As he prepared to board an airplane bound for Austin at approximately 6 p.m. on Wednesday night, Dallas County Judge Jim Foster received a flurry of phone calls related to the now-infamous meeting that Dallas County Constable Jaime Cortes had with approximately 30 of his deputies. With Dallas County Sheriff Lupe Valdez (who suffered minor injuries in a taxi cab accident shortly after her arrival) and other county employees already in Austin for a Texas Commission on Jail Standards meeting held on Thursday, Foster decided his best course of action was to stay in Dallas.
As Foster explained to Unfair Park this morning in his office on the second floor of the former Texas School Book Depository, he has firsthand knowledge of many of the complaints in the investigation of the constables, including those against Lt. Howard Watson, one of Cortes's deputy constables that was recently charged with bribery and sexual assault.
"I'm the person that they were going to, and they're still coming to me," he says. "I wish I weren't in the middle of it, but I am because they don't know where else to go."
After hearing the scratchy recording, Foster says it was clear to him that Cortes's remarks amounted to more than just a general staff meeting. "This was threats and intimidation." And he's concerned that everyone receiving disciplinary action out of that department are those who have come forward and spoken to investigators.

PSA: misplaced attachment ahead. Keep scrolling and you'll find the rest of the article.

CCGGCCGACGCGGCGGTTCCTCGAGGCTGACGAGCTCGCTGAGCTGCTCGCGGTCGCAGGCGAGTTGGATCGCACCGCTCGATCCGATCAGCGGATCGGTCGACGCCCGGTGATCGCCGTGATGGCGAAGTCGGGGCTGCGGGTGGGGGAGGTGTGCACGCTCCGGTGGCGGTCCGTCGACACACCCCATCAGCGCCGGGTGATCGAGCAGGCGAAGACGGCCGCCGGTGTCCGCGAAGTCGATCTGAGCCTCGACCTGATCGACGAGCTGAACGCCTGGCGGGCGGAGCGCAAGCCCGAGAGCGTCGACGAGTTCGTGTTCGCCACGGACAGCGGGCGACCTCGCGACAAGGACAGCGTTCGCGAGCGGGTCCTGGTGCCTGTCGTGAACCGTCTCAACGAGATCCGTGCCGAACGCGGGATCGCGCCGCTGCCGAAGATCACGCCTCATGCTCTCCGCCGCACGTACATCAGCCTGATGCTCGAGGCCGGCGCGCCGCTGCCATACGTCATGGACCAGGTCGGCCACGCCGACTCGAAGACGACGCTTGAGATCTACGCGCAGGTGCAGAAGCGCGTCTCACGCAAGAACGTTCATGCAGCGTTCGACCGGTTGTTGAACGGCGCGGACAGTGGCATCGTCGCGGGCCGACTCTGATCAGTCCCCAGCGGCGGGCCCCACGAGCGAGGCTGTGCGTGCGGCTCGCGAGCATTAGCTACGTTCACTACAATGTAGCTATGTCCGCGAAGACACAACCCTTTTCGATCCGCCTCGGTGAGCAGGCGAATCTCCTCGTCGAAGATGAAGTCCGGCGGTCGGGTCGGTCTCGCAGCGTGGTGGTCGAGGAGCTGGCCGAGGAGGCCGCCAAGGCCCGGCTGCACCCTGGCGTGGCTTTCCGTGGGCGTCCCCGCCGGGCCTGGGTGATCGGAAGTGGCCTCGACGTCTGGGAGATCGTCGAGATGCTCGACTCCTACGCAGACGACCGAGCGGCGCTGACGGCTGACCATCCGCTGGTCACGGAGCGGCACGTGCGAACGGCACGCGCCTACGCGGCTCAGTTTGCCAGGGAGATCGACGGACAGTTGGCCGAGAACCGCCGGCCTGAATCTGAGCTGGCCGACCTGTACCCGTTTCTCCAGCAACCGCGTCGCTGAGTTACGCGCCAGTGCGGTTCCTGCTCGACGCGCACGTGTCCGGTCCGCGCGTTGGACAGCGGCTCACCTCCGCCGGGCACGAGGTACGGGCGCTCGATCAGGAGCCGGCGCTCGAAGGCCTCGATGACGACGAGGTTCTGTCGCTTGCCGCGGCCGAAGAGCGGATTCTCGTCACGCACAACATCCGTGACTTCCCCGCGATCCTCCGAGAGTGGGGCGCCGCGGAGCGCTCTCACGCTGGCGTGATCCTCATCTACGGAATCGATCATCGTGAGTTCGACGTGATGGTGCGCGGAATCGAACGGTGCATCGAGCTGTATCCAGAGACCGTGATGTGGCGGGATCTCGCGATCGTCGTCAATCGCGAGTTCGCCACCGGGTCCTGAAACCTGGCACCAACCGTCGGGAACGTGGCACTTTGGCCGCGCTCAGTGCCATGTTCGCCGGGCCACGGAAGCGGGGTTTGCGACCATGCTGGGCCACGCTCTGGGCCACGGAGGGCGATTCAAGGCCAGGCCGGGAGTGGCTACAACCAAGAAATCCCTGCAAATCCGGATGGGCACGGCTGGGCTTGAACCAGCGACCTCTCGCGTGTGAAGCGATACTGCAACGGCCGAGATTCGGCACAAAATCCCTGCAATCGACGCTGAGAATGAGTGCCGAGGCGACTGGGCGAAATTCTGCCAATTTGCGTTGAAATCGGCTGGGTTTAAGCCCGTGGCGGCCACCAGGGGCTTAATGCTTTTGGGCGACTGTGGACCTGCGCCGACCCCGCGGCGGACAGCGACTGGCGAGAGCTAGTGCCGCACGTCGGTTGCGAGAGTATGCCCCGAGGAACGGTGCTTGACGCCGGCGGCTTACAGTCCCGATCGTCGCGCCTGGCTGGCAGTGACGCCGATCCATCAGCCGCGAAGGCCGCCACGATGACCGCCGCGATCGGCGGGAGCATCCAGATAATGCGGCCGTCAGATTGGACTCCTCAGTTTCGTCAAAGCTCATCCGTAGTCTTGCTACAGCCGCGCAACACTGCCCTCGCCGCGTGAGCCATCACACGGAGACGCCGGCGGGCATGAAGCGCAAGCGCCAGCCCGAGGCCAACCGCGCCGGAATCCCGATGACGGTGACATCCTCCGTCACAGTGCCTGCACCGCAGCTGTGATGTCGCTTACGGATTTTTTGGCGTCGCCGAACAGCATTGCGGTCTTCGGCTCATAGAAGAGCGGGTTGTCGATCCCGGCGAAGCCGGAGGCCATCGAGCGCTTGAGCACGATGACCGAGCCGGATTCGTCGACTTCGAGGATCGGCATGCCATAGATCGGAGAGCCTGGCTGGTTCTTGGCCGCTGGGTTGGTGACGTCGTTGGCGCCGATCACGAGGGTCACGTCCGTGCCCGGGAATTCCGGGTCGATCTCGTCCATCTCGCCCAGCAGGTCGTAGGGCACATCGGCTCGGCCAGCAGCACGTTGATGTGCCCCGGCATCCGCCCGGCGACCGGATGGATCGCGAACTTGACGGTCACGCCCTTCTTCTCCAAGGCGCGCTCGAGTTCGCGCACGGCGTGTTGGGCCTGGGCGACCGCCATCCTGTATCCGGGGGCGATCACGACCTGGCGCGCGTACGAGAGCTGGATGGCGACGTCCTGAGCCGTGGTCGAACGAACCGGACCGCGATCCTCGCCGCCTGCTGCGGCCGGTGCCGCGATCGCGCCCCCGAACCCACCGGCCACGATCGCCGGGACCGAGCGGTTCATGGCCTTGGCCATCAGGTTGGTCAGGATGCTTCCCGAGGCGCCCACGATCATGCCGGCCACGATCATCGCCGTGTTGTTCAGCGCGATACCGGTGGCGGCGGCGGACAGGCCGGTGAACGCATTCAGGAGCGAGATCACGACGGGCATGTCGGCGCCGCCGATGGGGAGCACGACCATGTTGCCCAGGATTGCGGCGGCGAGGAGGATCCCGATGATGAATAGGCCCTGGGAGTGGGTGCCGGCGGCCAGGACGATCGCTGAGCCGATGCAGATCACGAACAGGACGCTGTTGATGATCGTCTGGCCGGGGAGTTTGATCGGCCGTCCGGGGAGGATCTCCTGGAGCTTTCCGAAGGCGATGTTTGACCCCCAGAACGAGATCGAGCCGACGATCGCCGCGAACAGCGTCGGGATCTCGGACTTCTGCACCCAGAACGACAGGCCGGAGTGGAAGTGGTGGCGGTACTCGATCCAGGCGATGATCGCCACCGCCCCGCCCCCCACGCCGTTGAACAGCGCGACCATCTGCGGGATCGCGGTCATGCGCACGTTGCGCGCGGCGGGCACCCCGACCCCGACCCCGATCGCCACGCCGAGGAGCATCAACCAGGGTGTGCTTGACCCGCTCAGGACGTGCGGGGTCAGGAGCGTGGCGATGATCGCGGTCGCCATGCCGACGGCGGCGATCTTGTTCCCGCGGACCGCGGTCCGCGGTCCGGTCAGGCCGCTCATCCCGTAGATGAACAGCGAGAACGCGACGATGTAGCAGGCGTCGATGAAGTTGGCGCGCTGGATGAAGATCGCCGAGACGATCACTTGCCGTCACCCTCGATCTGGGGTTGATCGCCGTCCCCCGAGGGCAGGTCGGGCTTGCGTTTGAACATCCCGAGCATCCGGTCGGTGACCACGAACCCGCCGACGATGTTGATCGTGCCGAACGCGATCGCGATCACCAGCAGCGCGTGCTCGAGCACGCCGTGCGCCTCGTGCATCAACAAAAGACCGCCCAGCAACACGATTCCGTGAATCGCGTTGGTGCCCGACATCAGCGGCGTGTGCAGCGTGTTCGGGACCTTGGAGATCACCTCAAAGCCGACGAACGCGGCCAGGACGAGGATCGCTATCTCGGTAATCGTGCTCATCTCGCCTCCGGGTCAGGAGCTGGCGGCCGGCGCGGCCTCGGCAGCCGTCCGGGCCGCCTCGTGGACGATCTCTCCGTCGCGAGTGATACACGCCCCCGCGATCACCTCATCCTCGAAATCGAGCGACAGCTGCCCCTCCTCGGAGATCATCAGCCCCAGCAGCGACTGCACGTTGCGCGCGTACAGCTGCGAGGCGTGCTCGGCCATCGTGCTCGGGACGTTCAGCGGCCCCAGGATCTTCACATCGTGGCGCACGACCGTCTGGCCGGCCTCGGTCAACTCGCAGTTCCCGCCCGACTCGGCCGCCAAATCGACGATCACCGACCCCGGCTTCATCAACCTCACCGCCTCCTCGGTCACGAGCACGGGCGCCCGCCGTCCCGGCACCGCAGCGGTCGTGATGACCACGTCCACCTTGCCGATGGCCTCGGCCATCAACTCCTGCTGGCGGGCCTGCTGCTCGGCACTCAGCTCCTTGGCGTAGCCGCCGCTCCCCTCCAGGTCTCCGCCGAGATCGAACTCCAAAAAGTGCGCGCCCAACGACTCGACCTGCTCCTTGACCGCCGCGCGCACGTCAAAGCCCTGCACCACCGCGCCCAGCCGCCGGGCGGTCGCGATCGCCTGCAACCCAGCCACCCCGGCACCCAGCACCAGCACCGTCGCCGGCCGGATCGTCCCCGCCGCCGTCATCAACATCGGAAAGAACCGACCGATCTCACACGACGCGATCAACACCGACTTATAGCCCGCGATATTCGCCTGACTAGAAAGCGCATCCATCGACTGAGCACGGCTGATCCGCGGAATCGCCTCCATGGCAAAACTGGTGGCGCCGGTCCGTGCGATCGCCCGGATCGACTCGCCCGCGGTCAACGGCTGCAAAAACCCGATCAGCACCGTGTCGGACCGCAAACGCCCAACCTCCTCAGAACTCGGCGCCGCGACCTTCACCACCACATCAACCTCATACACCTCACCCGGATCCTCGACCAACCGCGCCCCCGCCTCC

"I assure you that we are seeing retaliation, retaliation and more retaliation," he says. "It's not right. It's not acceptable. And it shouldn't be tolerated."
Foster adds that protection should be offered to these employees. "They're not concerned about their job anymore," he says. "They're concerned about their personal well-being and the well-being of their family. And I believe that they have a legitimate concern. I think, at this point, the district attorney is the one who needs to step up to the plate and move this forward."